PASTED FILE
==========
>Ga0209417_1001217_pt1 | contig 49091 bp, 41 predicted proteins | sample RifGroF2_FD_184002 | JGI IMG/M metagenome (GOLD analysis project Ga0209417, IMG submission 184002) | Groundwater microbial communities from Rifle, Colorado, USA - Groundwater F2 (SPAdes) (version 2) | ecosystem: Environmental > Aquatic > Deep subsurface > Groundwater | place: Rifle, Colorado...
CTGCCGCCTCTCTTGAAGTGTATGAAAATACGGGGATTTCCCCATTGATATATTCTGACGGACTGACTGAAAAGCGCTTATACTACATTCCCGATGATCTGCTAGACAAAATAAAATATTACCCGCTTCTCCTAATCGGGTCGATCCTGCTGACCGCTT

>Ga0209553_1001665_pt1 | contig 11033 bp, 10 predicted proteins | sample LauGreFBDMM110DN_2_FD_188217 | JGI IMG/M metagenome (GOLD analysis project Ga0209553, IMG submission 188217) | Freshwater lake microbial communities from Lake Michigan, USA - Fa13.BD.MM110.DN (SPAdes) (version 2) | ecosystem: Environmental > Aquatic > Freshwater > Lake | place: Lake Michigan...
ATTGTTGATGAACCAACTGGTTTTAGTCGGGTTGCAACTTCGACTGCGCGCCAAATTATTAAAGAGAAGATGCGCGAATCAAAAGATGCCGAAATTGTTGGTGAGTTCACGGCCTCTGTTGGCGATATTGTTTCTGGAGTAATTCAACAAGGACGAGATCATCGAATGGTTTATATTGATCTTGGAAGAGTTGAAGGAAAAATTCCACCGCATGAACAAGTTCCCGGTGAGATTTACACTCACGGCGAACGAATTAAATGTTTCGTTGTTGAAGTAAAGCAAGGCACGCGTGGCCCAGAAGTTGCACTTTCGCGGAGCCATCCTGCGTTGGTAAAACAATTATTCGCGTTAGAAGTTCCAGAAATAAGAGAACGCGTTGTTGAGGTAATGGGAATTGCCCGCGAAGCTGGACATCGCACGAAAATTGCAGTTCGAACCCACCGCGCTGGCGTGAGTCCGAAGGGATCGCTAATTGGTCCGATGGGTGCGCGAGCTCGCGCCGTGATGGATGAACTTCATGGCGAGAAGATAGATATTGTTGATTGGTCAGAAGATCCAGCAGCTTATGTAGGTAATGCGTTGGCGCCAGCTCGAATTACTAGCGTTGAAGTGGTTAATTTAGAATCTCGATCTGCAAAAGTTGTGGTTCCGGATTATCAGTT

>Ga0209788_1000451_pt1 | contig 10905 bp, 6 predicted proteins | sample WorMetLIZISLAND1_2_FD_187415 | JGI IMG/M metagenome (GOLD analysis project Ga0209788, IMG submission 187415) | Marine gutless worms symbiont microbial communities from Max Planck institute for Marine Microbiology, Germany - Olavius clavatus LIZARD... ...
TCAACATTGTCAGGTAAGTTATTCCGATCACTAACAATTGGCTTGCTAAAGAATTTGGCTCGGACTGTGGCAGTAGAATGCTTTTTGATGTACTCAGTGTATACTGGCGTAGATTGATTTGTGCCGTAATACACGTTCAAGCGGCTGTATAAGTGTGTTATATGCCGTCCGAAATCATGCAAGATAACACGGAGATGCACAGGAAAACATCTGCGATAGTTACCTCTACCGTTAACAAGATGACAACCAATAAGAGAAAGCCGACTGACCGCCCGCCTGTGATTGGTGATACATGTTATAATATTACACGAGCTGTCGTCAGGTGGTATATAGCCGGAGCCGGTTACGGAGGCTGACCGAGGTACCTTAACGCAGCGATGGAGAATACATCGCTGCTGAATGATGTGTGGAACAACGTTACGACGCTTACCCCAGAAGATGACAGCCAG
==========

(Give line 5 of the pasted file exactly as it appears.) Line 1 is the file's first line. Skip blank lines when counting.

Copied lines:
>Ga0209788_1000451_pt1 | contig 10905 bp, 6 predicted proteins | sample WorMetLIZISLAND1_2_FD_187415 | JGI IMG/M metagenome (GOLD analysis project Ga0209788, IMG submission 187415) | Marine gutless worms symbiont microbial communities from Max Planck institute for Marine Microbiology, Germany - Olavius clavatus LIZARD... ...